This week, Democrats and the Obama administration fully embraced the fight over access to the ballot as a defining civil-rights issue of our day. In a speech at the National Action Network convention in New York City Friday afternoon, Obama used his most forceful language yet on the subject to condemn Republican efforts to make voting harder. “The right to vote is threatened today in a way that it has not been since the Voting Rights Act became law nearly five decades ago,” the president said. “Across the country, Republicans have led efforts to pass laws making it harder, not easier, for people to vote.” Obama even took time to dissect the arguments of those who argue that voter ID laws are needed to stop fraud, citing a study showing a fraud rate of just 0.00002%. “So let’s be clear,” Obama said. “The real voter fraud is people who try to deny our rights by making bogus arguments about voter fraud.” To voting rights advocates, the new level of engagement from top Democrats, especially Obama himself, is welcome indeed. The Democratic National Committee launched the Voter Expansion Project, which aims to push back against restrictive voting laws by registering new voters and supporting laws that expand access to the ballot. There’s a clear political purpose to the Democrats’ new focus. In past mid-term elections, turnout among some of the party’s core groups, especially African-Americans and students, has lagged, giving the GOP an edge. The goal is to use anger over voting restrictions to motivate those voters.
In a rare decision, the U.S. Supreme Court recently expanded legal interpretations of domestic violence beyond extremely violent acts. Though the case before the Court was primarily concerned with a federal law that prohibits convicted domestic abusers to possess guns, the Court’s interpretation of what constitutes domestic violence will almost certainly influence other areas of law involving domestic abuse. Specifically, the Court held that the term domestic violence does indeed encompass acts “that one might not characterize as ‘violent’ in a nondomestic context.” Justice Sonia Sotomayor explained that while the concept of violence essentially requires the exercise of substantial physical force, domestic violence does not. It is unclear exactly how the Court’s recent decision will affect domestic abuse law on a broad scale. It is possible that given the Court’s focus on more minor acts of bodily harm in this specific case that the expanded interpretation may be somewhat limited to related physical acts in many jurisdictions. However, the very acknowledgement that domestic violence includes acts far beyond extreme injury is both necessary and a most welcome development. And it could pave the way for even broader interpretations of domestic violence in the future.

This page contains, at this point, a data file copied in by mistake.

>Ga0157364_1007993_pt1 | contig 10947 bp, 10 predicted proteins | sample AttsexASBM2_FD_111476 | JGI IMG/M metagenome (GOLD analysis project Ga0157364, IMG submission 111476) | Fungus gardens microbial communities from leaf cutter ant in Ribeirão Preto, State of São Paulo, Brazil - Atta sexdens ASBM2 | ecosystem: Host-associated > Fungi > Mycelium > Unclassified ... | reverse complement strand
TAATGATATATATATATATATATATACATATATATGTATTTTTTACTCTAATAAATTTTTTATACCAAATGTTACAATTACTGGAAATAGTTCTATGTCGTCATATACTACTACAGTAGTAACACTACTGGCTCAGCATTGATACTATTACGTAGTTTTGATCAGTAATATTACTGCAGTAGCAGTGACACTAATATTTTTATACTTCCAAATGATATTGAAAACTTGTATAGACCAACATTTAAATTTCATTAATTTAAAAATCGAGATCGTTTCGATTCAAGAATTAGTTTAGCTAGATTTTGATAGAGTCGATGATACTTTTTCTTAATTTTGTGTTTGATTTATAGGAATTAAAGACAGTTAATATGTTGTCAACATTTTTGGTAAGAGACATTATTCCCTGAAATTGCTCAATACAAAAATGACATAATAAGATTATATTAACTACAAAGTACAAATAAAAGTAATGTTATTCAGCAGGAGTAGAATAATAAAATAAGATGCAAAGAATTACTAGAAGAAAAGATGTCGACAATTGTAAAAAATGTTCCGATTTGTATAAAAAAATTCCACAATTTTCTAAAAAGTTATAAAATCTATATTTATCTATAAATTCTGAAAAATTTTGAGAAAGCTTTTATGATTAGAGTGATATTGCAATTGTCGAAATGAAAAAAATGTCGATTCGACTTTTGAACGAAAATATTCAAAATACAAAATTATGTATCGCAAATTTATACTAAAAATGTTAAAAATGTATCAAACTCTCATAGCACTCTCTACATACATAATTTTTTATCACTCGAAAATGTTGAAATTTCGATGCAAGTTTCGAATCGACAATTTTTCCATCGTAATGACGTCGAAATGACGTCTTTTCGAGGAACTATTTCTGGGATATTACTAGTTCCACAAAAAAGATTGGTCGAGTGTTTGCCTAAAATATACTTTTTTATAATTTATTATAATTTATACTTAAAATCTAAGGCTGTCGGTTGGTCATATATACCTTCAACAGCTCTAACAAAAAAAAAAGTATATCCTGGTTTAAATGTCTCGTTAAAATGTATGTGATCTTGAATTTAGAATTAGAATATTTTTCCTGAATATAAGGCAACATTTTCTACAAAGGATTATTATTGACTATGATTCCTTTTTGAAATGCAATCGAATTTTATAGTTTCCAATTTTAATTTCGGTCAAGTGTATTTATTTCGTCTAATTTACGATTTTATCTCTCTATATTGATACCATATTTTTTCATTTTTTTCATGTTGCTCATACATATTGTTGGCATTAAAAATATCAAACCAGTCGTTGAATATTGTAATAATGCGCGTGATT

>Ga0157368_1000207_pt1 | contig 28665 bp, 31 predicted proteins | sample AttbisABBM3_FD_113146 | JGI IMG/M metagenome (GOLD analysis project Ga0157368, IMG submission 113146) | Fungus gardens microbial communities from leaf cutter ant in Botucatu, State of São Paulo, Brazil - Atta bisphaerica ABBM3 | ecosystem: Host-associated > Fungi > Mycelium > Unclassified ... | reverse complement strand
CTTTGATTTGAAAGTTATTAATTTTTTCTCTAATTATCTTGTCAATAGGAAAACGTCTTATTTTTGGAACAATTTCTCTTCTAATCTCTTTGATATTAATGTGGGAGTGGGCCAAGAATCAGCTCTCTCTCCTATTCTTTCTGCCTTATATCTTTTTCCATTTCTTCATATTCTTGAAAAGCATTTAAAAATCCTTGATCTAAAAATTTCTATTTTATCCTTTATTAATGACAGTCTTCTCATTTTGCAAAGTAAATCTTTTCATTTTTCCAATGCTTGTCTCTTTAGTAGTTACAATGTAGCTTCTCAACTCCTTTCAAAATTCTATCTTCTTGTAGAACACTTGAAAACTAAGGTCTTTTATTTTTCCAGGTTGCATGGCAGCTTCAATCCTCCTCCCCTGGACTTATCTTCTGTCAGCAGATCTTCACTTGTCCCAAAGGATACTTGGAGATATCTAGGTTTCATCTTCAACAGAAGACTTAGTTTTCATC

In Uganda, the press has dubbed a nurse “the killer nurse,” after the HIV-infected medical worker was accused of deliberately injecting her blood into a two-year-old patient. The 64-year-old nurse, Rosemary Namubiru, was charged with attempted murder, denied bail and sent to jail in an unusual case that many here saw as a horrifying example of the lax hospital standards believed to be prevalent in this East African country. But in the course of her trial — on the revised charge of criminal negligence — the nurse is attracting sympathy and emerging as the apparent victim of rampant stigma in a country that until recently was being praised as a global leader in fighting AIDS and promoting an open attitude toward the disease. The nurse, while attempting to give an injection to a distraught child on Jan. 7, accidentally pricked her finger with a needle, according to AIDS-Free World, an international advocacy group that has been monitoring the ongoing trial. After bandaging her finger she returned to administer the injection, apparently using the contaminated needle. Uncertain about whether the same needle was used, the child’s mother “became concerned about the possibility that her child had been exposed to HIV,” the group said. After a test showed the nurse was HIV positive, she was arrested and prosecutors argued against giving her bail on the grounds that she posed a grave danger to the public. If convicted, the nurse faces seven years in jail and would be the first Ugandan medical worker to be sentenced under a colonial-era law against negligent acts likely to lead to the spread of an infectious disease. The Global Commission on HIV and the Law said the nurse’s “life has been ruined. No matter the outcome of the trial, the panorama of ferociously intemperate accusation will haunt her and her family forever.”
Massachusetts’ highest court has ruled that officials may enter private property without a search warrant to rescue animals “in appropriate circumstances.” The Massachusetts Supreme Judicial Court said that, “in appropriate circumstances, animals, like humans, should be afforded the protection of the emergency aid exception.”According to court records, in January 2011 police in Lynn, Mass., responded to a neighbor’s report of two dead dogs and an emaciated dog outdoors in freezing and snowy weather. Police climbed a snow bank to look into the locked yard. After unsuccessful efforts to reach the owner, they had the fire department remove the lock and animal control authorities take the dogs. The owner was charged with three counts of animal cruelty but moved to suppress the police observations and physical evidence. A prosecutor welcomed the outcome. “This ruling makes clear that police may respond to an emergency in which an animal requires immediate protection or is in imminent danger of physical harm while still respecting the boundaries of the Fourth Amendment against unreasonable search and seizures,” District Attorney Jonathan Blodgett of Essex County, Mass., said.